Civil War Letters

2020 Republished Article Series > Civil War Letters

From the Mansfield Historical Society Newsletter, Vol. 39, No. 5, October 2003 

As a result of this year’s Civil War exhibit, much of the Civil War material in our archives has been transcribed. Ann Galonska and Jane and Leonard Seeber worked on this extensive project. A number of letters from local soldiers and a diary written by Alfred P. Hanks are now in typed format.

Below is an interesting letter written by Henry E. Hall of Mansfield, a private in the 6th Regiment, Co. F. of Connecticut Volunteers, in which he describes his departure for the front.

Later, on May 16, 1864, he was taken prisoner at Drewry’s Bluff, Virginia. A letter written by fellow soldier John Hunter describes his capture. Henry Hall spent the rest of the war incarcerated in Andersonville Prison in Georgia. This prison was notorious for its terrible living conditions. During the fifteen months during which it was operated, almost 13,000 Union prisoners died there of malnutrition, exposure, and disease. Henry Hall was fortunate to survive this ordeal and was paroled on February 22, 1865. (Note: Misspellings remain but punctuation has been added to enhance readability.)

Hilton Head, S.C. Oct 30th, 1863

Dr Father & Mother

Having an opportunity between drill hours I thought I would improve it in writing you a few lines. I started from Fair Haven Thursday night with the rest of the Conscripts marching down to the wharf, got aboard an old shell of a ship, had to lay down on the floor all cramped up till towards morning when we anchored off Rickers Island on which were encamped 500 York State recruits. We waited there till towards night for the Steamer which was to take us and the York State recruits to Hilton Head. The York State recruits went to Morris Island. We sailed within sight of Fort Sumpter, could see the flash of the guns and hear the report from some of our batteries that were firing on the Fort. Also from ships. We arrived at Hilton Head Monday night about 9 Octb. did not land till Next day noon. I was seasick as a horse a day or two. There were between 7 and 800 men on board the Ship so that we did not have much room to spare. Some of them were pretty rough. A good many lost money and watches. Some had their pockets cut open and the money taken. Others were choked. The Sea was awful rough Sunday. We all had to come on deck to get our rations of coffee, salt port and hard tack. The deck would be wet and slippery. The ship would rock first to one side then the other, and the boys would slide this way and that with their hot coffee scalding themselves and others. I am in the 6th Regt. C.V., the 8th Maine and 76th Pensylvania are encamped here with us. It is considered quite healthy here. I am well all but a cold. The nights are quite cool here…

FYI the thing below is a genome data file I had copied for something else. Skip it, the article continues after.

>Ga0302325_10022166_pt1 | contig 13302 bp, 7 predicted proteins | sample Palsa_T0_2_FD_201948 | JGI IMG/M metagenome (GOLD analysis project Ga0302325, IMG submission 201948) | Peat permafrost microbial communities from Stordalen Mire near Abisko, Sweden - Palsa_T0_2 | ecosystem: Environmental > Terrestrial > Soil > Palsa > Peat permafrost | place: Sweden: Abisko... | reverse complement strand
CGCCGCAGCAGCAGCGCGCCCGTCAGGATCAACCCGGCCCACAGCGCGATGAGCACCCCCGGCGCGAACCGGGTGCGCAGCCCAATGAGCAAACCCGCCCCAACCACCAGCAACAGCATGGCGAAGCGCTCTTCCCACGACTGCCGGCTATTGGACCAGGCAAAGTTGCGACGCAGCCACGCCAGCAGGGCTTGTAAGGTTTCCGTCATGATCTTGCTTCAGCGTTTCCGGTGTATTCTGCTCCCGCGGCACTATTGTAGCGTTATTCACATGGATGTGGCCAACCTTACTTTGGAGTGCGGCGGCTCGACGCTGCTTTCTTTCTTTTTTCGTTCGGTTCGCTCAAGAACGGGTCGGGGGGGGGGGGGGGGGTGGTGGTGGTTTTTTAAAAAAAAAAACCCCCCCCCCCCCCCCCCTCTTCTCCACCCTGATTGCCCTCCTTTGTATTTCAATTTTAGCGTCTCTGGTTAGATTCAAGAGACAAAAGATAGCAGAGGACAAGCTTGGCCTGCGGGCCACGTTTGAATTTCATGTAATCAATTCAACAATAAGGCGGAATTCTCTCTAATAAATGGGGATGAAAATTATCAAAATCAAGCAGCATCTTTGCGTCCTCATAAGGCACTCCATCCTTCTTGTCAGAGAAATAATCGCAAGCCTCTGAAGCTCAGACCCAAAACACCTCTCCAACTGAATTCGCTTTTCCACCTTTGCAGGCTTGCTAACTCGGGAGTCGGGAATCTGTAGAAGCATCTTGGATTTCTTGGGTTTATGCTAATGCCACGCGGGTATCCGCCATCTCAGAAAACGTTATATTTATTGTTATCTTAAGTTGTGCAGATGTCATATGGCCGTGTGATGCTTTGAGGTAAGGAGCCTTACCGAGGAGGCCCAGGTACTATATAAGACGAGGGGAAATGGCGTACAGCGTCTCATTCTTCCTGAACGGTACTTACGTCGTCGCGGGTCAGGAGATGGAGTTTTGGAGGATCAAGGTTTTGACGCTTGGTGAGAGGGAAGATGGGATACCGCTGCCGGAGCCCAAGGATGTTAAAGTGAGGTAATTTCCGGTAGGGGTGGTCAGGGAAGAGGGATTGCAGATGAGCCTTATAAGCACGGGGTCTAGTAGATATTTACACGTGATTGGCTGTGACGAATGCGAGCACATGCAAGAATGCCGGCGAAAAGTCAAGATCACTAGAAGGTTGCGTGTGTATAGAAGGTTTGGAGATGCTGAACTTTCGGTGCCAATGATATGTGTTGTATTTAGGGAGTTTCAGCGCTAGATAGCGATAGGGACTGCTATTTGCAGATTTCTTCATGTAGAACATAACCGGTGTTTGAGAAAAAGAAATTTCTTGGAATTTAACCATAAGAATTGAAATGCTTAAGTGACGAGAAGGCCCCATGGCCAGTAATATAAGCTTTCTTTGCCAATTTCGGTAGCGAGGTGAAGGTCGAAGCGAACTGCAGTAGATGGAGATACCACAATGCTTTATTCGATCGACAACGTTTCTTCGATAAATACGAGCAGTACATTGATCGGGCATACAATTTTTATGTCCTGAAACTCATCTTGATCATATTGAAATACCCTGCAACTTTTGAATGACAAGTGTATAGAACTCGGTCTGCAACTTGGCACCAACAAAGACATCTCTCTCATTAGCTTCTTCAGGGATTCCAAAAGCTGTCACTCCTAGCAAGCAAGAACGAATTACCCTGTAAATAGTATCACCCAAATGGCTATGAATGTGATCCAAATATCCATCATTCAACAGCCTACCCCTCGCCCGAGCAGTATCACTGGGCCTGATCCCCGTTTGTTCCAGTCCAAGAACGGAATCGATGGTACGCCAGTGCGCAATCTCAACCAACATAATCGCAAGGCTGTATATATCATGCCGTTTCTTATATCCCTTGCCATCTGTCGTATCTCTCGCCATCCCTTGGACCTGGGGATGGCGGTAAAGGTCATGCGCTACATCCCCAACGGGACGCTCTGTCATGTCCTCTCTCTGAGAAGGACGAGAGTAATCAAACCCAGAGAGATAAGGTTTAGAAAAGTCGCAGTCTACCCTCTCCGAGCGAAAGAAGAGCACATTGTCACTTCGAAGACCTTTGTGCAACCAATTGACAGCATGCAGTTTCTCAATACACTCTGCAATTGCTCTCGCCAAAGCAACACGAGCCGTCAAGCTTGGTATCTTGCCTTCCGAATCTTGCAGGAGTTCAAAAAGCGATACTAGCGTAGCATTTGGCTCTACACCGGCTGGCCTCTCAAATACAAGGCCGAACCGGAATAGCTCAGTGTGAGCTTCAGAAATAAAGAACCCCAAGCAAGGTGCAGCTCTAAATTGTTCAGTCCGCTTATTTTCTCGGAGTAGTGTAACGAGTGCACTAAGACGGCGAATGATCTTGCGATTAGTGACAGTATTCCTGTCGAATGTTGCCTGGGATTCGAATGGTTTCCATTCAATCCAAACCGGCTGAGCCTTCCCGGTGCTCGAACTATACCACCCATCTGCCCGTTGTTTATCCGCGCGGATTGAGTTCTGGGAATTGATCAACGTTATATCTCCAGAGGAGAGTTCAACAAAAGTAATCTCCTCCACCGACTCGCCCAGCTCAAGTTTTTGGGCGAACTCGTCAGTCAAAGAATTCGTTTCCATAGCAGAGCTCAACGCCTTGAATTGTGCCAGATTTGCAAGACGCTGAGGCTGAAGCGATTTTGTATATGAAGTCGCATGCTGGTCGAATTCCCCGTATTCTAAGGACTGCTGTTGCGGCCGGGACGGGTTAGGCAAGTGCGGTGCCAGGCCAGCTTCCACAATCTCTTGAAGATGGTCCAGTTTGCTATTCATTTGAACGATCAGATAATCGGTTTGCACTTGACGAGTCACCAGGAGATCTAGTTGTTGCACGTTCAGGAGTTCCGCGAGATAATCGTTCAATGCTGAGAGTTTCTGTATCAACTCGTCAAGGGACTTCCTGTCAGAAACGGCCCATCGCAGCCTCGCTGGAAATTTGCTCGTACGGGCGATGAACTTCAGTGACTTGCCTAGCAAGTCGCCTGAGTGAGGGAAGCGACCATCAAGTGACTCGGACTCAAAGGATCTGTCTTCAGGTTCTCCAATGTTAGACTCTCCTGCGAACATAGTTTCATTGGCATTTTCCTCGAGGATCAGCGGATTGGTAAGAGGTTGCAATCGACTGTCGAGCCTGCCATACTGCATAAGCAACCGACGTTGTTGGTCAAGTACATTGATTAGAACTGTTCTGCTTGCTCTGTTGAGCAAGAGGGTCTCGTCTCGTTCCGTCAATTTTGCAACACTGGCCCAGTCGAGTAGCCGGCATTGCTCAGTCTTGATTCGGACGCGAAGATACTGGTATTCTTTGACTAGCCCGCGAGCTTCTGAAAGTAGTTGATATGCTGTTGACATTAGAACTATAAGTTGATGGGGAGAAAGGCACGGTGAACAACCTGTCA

This part of the Island where we are encamped is a complete bed of sand. There is some grass growing but not a stone to be seen. The timeber is chiefly yellow Pine. We are encamped close by Fort Beauregard which fires a gun every noon as a signal for dinner. We have soft bread and coffee for breakfast, Salt beef or pork and bread for dinner, bread and coffee for supper. I wish you should send me a paper once in a while. Now write all that is going on.

This From Your Son Ed

Bermuda Point Virginia May 23rd 1864

Mrs. Henry Hall

This is not a very pleasant subject to introduce to you, a Parent of the missing son, Henry E. Hall. One week since this morning we was lying in the rear of Fort Darling and in front of there breastworks. They attacked us Early. It was a heavy fogg. They got close to us before we see them. We had a general engagement all along the line but they drove us. At last they had superior numbers. The last I see Henry was the night before when we was going on picket guard. I told him to go to the Leut. & get excused. He did so & was excused. The Wagon came along after we had gone and sent him out but he was seen by several of our Co when we was on the retreat. I have not fears of him being shot. I have no doubt he is taken prisoner. There is a number of our Regt. & Co that is missing.

The night previous to the attack we was out skirmishing. He got hit with a spent ball. It stuned him at the time. I took him on my back and carried him across the wheat field when he came to his senses. It was on this circumstance he was excused by the Leut.

We left Fair Haven in that lot & I have tented with him most of the time. I have helped and befriended him all I could because he was a cleaver weakly boy. He was loved by all. You will notice on this sheet a letter he comenced to his sister the day we got to march on Fort Darling & the day after the fight at Chester Station which we was engaged. He threw away all he had with him. All he has got here is 1 shirt, 1 pr drawers & Knapsack… It may be a lucky circumstance if he is taken prisoner. Hope for the best.

John Hunter

Lithograph - Andersonville Prison Camp
Detail of a color lithograph by Al. Jer. Klapp, 1903, that depicts the Andersonville prison camp
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